Cùrsa do luchd-ionnsachaidh na Gàidhlig san àrd-sgoil
Coinneach Odhar, or the Brahan Seer as he is sometimes called, was born in Scotland in the 15th century. He was said to have had an dà shealladh, or second sight. Coinneach’s unique abilities as a seer made him famous in Scotland, and stories surrounding the man and his prophecies still live on to this day.
As you learned in the Cultar section of Modal 1 Aonad 1, people with second sight often have involuntary visions and see a sign of an event of some kind. They may not understand exactly what these visions mean until after the event. Coinneach Odhar was different because he was able to control his power and make detailed predictions for people about specific things they wanted to know about. Someone with this kind of ability was called a fiosaiche. Contrary to popular belief, being a fiosaiche was not considered to be witchcraft. In fact, many of the clan chiefs had their own fiosaiche, who would advise them on various matters.
According to legend, Coinneach’s mother was in a graveyard one night when she saw the ghost of a Danish princess. In order to allow the ghost to pass back into her grave, Coinneach’s mother demanded that the ghost should pay a tribute, and asked that her son should be given the gift to see into the future. The next day, Coinneach found a small stone with a hole in the middle of it. When he looked through the hole he could see into the future. During the course of his life, Coinneach made many famous predictions, some so accurate that they are quoted to this day. Some of the things Coinneach is believed to have predicted include the Battle of Culloden, the Highland Clearances, Scotland’s gas and oil industry and the invention of trains, planes and airships. Of course, there are many predictions Coinneach made that have not yet come true. Those who believe that his prophecies are accurate are of the opinion that it is only a matter of time before these are fulfilled. But, those who are more sceptical would say that this is evidence that his prophecies were a lot of nonsense.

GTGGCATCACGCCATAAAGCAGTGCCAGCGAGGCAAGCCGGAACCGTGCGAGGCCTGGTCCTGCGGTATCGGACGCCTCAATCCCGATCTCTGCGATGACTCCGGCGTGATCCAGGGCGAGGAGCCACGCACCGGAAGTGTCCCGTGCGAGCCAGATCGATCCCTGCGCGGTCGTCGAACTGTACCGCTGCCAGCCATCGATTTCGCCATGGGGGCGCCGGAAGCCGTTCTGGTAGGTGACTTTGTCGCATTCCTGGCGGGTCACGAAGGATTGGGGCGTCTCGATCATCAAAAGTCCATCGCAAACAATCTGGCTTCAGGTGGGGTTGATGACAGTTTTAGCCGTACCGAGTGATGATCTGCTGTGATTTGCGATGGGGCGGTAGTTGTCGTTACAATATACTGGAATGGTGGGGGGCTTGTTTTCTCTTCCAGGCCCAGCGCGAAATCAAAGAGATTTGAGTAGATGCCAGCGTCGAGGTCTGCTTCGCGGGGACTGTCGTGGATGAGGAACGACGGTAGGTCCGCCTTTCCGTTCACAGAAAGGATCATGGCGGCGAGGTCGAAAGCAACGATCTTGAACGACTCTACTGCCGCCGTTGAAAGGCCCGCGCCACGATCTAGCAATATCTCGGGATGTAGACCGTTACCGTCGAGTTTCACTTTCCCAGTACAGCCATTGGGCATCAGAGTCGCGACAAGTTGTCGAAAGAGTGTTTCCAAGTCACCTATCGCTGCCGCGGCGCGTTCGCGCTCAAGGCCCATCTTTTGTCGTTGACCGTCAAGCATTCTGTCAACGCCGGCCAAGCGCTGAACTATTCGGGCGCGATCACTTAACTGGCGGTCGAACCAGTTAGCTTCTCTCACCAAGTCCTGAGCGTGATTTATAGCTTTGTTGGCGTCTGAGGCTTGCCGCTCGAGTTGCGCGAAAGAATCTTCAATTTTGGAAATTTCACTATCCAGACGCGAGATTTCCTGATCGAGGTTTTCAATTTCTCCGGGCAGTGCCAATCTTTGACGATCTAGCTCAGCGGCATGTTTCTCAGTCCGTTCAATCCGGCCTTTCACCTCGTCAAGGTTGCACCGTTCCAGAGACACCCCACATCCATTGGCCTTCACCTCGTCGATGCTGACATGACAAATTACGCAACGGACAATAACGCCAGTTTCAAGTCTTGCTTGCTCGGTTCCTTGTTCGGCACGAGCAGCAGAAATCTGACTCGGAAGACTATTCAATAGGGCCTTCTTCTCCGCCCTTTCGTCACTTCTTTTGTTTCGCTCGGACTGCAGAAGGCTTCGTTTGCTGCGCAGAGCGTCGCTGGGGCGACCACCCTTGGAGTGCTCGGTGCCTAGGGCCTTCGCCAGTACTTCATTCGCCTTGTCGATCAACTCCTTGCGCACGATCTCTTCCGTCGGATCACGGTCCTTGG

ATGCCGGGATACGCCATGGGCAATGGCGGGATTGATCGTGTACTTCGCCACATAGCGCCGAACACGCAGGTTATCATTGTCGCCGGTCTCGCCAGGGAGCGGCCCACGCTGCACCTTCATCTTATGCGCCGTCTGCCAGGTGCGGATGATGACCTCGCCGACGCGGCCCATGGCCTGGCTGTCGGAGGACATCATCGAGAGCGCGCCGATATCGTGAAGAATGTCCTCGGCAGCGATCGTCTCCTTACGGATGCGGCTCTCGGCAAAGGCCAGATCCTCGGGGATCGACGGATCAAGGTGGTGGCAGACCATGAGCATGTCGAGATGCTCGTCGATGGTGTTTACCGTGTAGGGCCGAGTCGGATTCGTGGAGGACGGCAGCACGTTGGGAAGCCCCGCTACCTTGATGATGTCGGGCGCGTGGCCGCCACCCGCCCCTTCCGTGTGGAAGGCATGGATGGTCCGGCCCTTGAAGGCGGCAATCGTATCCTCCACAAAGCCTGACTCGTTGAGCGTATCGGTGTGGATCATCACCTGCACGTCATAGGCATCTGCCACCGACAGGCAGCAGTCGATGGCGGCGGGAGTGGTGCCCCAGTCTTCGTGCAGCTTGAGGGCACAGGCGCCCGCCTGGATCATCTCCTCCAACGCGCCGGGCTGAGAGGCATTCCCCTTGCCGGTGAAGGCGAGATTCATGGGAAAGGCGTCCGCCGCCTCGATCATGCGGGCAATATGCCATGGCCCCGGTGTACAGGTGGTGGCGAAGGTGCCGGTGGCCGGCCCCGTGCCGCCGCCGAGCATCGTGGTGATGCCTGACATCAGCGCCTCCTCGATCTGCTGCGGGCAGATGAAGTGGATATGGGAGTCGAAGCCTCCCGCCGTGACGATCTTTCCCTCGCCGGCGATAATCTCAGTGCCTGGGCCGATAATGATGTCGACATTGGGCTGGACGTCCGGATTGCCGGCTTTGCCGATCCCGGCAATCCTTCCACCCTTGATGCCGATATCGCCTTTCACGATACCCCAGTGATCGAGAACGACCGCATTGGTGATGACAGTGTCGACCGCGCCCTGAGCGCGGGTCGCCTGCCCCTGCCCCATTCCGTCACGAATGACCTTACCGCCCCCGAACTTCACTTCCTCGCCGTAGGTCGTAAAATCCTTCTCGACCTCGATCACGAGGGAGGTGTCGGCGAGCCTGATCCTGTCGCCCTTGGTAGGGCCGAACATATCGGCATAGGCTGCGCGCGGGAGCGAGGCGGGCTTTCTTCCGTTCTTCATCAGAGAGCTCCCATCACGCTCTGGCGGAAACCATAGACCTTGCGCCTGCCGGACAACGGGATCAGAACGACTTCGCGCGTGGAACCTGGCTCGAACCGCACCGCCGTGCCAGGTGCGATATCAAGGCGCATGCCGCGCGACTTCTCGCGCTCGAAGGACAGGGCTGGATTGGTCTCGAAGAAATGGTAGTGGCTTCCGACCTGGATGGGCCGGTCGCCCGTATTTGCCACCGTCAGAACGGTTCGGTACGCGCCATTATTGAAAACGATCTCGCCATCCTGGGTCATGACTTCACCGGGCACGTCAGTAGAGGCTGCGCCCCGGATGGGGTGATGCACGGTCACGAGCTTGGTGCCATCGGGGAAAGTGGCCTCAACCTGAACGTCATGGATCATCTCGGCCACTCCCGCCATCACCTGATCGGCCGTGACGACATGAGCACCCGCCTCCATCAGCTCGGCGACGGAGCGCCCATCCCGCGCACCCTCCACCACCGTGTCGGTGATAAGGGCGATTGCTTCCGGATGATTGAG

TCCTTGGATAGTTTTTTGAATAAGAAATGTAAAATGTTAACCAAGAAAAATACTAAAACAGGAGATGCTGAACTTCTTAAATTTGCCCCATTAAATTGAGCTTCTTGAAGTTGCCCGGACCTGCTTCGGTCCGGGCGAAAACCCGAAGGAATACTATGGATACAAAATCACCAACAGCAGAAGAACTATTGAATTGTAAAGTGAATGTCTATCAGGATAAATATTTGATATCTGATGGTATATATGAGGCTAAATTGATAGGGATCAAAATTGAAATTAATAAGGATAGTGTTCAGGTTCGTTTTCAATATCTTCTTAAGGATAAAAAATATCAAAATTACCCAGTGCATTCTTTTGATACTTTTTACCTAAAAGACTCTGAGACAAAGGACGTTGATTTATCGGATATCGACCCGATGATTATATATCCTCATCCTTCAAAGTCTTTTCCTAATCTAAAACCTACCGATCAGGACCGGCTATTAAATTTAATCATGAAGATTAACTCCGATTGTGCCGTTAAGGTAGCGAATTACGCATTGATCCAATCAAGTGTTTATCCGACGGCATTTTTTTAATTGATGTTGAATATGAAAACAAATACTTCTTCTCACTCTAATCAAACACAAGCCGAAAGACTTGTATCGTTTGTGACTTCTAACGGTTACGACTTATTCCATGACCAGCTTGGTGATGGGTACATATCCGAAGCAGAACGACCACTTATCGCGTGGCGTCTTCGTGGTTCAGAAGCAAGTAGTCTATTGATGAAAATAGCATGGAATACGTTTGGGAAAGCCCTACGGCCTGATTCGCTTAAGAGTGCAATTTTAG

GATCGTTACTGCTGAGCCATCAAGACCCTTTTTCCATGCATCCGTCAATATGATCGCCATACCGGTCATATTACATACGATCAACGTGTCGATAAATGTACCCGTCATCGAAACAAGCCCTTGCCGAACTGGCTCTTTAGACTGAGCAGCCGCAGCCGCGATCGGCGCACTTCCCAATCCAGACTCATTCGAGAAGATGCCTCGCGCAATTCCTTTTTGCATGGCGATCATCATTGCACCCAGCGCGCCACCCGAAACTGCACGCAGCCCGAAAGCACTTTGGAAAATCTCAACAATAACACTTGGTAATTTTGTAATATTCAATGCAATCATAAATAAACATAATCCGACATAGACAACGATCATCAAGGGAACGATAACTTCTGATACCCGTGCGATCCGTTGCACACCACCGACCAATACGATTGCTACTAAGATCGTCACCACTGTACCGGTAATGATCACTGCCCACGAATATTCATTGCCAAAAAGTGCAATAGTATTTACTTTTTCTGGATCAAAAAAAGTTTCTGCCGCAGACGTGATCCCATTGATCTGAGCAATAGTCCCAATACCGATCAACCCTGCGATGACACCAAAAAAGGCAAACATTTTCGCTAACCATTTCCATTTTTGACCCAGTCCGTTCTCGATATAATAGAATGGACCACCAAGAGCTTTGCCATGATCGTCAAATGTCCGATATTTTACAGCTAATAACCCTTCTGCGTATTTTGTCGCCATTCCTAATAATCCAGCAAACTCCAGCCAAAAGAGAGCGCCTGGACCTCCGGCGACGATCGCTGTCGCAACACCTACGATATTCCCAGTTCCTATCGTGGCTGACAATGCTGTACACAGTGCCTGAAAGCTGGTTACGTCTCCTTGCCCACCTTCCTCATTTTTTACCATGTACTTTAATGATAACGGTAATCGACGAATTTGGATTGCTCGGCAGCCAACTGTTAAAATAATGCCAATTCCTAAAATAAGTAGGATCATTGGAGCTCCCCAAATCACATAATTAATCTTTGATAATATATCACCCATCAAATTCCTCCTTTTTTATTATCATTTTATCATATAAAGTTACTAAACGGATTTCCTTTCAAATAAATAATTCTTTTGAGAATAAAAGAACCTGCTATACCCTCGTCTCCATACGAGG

At the height of his fame and powers, Coinneach made his most notorious prediction, which would ultimately cost him his life. Isabella, wife of the Earl of Seaforth, said to be one of the ugliest women in Scotland, asked for his advice. She wanted news of her husband who was on a visit to Paris. Coinneach reassured her that the Earl was in good health but refused to elaborate further.
This enraged Isabella, who demanded that he tell her everything or she would have him killed. Coinneach told her that her husband was with another woman, prettier than herself. He also foretold the end of the Seaforth line, with the last heir being deaf and dumb. Isabella was so incensed by this that she had Coinneach seized and thrown headfirst into a spiked barrel of boiling tar.
Years later, in 1783, Francis Humberston Mackenzie, deaf and dumb from Scarlet Fever as a child, inherited the Seaforth title. He had four children who died prematurely and the family line did indeed come to an end.
Standing by the lighthouse at Chanonry Point, near Fortrose, there is a stone slab that is said to mark the spot where Coinneach Odhar was killed.
Blàr Chùil Lodair (An Giblean, 1746)
Coinneach Odhar made a prediction which foretold the fate of the Jacobite army at the Battle of Culloden in 1746. The Jacobites, led by Charles Edward Stewart, or Bonnie Prince Charlie, fought the Hanoverian army for the right to the Crown of Scotland. The Jacobites believed the true heir to the Scottish throne to be Bonnie Prince Charlie. History reports that the Jacobite army, arriving on the outskirts of Inverness, was starving, outnumbered and stood little chance against the might of the well organised Hanoverians. The Jacobites were slaughtered in their hundreds; their cause lost, and the Highlands were never to be the same again.
The defeat at Culloden signalled the destruction of the clan system and brought about The Act of Proscription. This made it illegal for Highlanders to wear tartan, play bagpipes or carry a weapon. The Hanoverians were determined that there would be nothing different about the Highlanders in terms of language or culture. Coinneach Odhar’s prediction was worryingly close to the truth.